Imagine being 31. Imagine being diagnosed with cancer. Imagine it spreading and taking over your body. Imagine going to one of the best hospitals in the nation filled with hope. Trying one chemotherapy regimen. And then the next. And then the next. And then the next. Imagine your body and your cancer rejecting all of them and running out of options. Imagine your doctors—experts in their field and your final hope—telling you that the medicine is making you too sick and isn’t working. The cancer is progressing. Imagine having fought enough battles for a lifetime. Imagine realizing that the cancer has outrun your race. Imagine knowing that time is running out. Imagine knowing that it is time to count the weeks and hope for months.
Imagine being divorced. Having two kids under the age of 8. Imagine your ex-husband moving to another state. Imagine being the backbone of your family of three.
Imagine being so gripped with pain that you cannot eat. You cannot think. You cannot function. You cannot sleep.
Now imagine it all: Being 31 with lung cancer that has spread all over your body that pulses with pain. Being told that it was time to plan your final days and not knowing how to tell your kids as a single parent.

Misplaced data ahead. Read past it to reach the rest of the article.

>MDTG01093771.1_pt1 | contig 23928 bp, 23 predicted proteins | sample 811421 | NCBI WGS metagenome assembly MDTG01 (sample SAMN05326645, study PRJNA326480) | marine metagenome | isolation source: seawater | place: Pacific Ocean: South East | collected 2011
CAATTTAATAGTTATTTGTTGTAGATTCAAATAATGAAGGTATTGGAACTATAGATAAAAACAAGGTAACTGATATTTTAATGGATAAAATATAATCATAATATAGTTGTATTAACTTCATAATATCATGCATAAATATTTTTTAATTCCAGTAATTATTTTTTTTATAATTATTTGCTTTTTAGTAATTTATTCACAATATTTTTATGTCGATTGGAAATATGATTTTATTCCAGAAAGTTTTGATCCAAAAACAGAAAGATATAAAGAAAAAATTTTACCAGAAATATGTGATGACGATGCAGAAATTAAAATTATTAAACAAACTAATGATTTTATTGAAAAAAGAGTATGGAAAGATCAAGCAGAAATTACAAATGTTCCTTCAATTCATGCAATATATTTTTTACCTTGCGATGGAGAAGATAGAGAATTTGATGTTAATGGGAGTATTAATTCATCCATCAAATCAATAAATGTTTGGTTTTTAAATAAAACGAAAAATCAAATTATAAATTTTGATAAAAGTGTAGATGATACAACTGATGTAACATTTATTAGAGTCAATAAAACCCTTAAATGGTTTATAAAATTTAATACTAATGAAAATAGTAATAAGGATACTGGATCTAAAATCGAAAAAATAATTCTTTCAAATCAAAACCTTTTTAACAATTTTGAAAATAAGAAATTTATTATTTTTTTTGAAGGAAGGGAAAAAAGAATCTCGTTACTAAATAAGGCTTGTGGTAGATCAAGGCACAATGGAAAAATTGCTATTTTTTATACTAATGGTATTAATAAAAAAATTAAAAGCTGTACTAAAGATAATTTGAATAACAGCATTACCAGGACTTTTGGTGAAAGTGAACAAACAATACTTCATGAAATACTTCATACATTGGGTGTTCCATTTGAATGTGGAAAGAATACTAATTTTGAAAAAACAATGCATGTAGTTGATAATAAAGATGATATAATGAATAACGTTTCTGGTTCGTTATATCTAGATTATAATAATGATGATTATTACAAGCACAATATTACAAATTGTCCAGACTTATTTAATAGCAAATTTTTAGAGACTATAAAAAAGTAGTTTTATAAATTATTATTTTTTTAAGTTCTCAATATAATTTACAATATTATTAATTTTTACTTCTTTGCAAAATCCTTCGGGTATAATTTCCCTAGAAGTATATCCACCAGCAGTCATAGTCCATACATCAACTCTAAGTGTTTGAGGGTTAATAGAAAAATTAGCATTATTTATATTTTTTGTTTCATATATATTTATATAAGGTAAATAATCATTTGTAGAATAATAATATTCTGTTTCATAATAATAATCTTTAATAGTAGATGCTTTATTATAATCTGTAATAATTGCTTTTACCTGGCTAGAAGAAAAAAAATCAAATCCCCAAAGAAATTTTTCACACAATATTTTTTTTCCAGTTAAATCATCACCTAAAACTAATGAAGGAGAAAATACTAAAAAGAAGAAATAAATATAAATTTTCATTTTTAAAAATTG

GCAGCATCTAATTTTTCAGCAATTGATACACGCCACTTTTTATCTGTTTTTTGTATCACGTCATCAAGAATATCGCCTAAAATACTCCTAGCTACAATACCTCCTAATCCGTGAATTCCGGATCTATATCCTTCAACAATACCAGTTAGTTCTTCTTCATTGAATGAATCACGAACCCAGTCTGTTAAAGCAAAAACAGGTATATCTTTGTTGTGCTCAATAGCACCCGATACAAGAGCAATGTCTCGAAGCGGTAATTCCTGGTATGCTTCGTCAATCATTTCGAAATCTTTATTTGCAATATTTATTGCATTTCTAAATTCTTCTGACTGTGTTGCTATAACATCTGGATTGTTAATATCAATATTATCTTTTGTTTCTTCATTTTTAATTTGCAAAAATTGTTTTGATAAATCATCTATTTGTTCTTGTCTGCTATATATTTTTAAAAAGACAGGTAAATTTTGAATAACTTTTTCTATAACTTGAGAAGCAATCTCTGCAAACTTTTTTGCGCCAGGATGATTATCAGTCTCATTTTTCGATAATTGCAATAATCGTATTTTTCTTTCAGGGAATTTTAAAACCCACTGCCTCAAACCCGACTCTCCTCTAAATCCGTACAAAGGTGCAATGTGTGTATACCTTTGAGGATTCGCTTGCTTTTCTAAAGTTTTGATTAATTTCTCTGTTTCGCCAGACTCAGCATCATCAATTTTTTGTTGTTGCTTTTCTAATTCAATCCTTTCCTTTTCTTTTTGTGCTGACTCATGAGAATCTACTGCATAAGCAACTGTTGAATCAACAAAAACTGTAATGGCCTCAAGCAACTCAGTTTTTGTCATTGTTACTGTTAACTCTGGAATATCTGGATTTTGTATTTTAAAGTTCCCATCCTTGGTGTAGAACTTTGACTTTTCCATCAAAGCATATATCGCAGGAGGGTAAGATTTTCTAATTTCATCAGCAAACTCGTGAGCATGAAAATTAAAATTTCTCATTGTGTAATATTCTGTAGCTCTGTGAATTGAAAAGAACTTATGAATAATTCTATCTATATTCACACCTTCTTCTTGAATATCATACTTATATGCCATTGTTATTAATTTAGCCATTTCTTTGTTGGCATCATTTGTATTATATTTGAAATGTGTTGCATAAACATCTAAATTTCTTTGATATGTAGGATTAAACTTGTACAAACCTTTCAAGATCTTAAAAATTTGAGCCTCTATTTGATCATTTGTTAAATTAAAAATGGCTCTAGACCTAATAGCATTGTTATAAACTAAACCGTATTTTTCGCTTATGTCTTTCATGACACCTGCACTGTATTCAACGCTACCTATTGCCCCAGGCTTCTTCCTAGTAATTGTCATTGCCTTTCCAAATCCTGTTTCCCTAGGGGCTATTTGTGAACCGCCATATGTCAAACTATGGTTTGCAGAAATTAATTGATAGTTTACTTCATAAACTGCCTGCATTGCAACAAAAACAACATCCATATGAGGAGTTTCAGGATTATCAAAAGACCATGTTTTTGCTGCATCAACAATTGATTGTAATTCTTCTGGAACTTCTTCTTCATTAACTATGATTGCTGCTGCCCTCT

Can you imagine? It cripples me to do so.
But I opened the door and I didn’t just imagine it, I met her. This was her story. Matter-of-fact. Her eyes steadied on mine. Every muscle relaxed.
She had a plan. In three days, she was flying back to her home country. She was leaving this life before it could leave her. I don’t pretend to know the path she has walked to come to this decision, with her bags packed on the side, ready to step away on these legs that have stood steady when every corner has closed in on her.
I flipped through page after page of medical records. I read about her pain. I read about her decline. I read about the age of her children. I read about her ex-husband living states away. I read about how her parents were deceased. I didn’t ask too many questions. This was not the time for too many questions.
I begged her to stay in the hospital. Her physical pain was too great to handle alone. Her pain was something we could help her with. She couldn’t just step away just yet. It wasn’t time to be alone. I circled back to her room in our Emergency Department three times. The third time, she nodded her head.
Today she should have flown home, leaving her American life behind her. She is still in the hospital. I am another face in hundreds that crossed her path in this final fleeting countdown that no one should have to imagine. I know she won’t have long, but that should not stop us from being her advocate. Every day she continues is another day we continue to treat her however we can. She may be living by the day, but we will be alongside her to re-invision these unimaginable days.